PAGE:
In the wake of the pandemic, the outlines of a new kind of digital workplace are starting to emerge. Get a glimpse of the future in this short video. Large numbers of employees have adjusted successfully to working remotely. Many businesses are looking for new ways to support online productivity and strengthen business resiliency with remote capabilities, while ensuring a safe return to work for on-site employees. So what does the future of work look like?
As AI-powered systems increasingly mediate consequential decision-making, their explainability is critical for end-users to take informed and accountable actions. Explanations in human-human interactions are socially-situated. AI systems are often socio-organizationally embedded. However, Explainable AI (XAI) approaches have been predominantly algorithm-centered. We take a developmental step towards socially-situated XAI by introducing and exploring Social Transparency (ST), a sociotechnically informed perspective that incorporates the socio-organizational context into explaining AI-mediated decision-making. To explore ST conceptually, we conducted interviews with 29 AI users and practitioners grounded in a speculative design scenario. We suggested constitutive design elements of ST and developed a conceptual framework to unpack ST's effect and implications at the technical, decision-making, and organizational level. The framework showcases how ST can potentially calibrate trust in AI, improve decision-making, facilitate organizational collective actions, and cultivate holistic explainability. Our work contributes to the discourse of Human-Centered XAI by expanding the design space of XAI.
COVID-19 has turned the world of work on its head, with many of us having spent most of 2020 separated from our colleagues and logging-in to greet each other every day from our bedrooms, living spaces, and other cobbled-together places of work. It's a year that has asked a lot of us all, and with 2021 now – somehow – on the horizon, many will be wondering what the next 12 months has in store. One thing seems certain: the new remote-working landscape hastily hammered out by 2020 won't be disappearing any time soon. In fact, working from home at least part of the time looks set to be the new way of doing things for the foreseeable future. And while organizations might have a better grasp on the technical challenges than they did at the start of the year, there is still a litany of issues to overcome if we want to make this "new normal" truly work.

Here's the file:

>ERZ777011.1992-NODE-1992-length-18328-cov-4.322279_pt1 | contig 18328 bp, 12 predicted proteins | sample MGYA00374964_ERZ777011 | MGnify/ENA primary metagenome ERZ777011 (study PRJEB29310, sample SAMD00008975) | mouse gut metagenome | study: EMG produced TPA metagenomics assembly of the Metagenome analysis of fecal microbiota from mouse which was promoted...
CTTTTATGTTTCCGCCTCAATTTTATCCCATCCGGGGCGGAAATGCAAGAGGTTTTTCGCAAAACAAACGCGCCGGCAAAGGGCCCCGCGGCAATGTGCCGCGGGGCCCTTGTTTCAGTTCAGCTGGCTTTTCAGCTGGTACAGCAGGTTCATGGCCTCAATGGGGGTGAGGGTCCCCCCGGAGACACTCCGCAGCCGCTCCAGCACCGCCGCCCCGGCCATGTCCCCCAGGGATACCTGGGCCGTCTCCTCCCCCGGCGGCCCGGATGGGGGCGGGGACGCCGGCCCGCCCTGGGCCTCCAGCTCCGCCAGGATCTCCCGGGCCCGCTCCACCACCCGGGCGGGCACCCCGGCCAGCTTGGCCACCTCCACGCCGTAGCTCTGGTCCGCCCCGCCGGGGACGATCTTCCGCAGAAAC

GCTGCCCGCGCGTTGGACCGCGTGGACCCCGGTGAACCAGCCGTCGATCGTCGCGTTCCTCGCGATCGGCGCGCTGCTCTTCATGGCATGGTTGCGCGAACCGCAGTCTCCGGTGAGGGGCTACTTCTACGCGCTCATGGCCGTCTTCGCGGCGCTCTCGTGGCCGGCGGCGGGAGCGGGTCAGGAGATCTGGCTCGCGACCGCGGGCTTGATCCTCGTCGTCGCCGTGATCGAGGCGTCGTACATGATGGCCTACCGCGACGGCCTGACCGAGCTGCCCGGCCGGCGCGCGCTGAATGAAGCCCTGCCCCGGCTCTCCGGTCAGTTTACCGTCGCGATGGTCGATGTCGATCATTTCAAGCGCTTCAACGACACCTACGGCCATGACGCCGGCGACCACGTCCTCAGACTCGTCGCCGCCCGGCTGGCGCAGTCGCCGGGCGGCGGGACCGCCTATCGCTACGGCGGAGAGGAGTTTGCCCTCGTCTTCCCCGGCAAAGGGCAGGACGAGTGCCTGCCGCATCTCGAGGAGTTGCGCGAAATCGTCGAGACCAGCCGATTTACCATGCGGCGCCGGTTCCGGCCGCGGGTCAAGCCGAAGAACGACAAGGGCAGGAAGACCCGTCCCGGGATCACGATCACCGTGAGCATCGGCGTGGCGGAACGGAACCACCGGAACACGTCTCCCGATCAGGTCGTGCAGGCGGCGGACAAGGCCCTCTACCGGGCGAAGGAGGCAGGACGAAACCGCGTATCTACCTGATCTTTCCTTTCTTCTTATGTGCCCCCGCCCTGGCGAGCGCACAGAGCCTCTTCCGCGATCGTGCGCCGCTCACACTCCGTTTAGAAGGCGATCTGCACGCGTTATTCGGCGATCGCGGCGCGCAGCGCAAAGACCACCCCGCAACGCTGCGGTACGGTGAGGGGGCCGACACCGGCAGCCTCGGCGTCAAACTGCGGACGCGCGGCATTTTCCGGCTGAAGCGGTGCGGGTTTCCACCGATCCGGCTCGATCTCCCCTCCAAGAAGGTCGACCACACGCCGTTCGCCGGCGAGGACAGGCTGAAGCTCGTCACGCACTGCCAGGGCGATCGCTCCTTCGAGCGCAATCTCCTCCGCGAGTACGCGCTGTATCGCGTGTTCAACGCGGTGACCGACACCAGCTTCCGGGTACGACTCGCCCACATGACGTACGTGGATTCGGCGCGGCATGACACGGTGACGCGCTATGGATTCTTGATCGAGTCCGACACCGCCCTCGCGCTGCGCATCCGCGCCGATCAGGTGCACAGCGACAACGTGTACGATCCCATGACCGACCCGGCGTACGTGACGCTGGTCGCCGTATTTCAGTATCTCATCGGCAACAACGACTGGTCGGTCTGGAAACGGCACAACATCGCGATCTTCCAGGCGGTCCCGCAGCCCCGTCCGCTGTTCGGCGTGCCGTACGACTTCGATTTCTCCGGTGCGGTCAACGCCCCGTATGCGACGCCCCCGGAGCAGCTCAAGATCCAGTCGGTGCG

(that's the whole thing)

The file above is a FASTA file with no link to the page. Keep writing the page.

Other than viewing every cough with suspicion and fear, battling COVID-19 has made working from home, a norm today. As humans, we are conditioned to search for silver linings in a storm, so the question arises- What's the silver lining here? Well, other than the synchronized show of solidarity across borders and balconies, the fast-tracking of digital transformations in companies- big and small, definitely tops the list. However, for your companies this definitely holds true. As more states move towards a lockdown, if your business doesn't hop onto the digital bandwagon, then your wheels will turn rusty with inactivity.
Decades of research in artificial intelligence (AI) have produced formidable technologies that are providing immense benefit to industry, government, and society. AI systems can now translate across multiple languages, identify objects in images and video, streamline manufacturing processes, and control cars. The deployment of AI systems has not only created a trillion-dollar industry that is projected to quadruple in three years, but has also exposed the need to make AI systems fair, explainable, trustworthy, and secure. Future AI systems will rightfully be expected to reason effectively about the world in which they (and people) operate, handling complex tasks and responsibilities effectively and ethically, engaging in meaningful communication, and improving their awareness through experience. Achieving the full potential of AI technologies poses research challenges that require a radical transformation of the AI research enterprise, facilitated by significant and sustained investment. These are the major recommendations of a recent community effort coordinated by the Computing Community Consortium and the Association for the Advancement of Artificial Intelligence to formulate a Roadmap for AI research and development over the next two decades.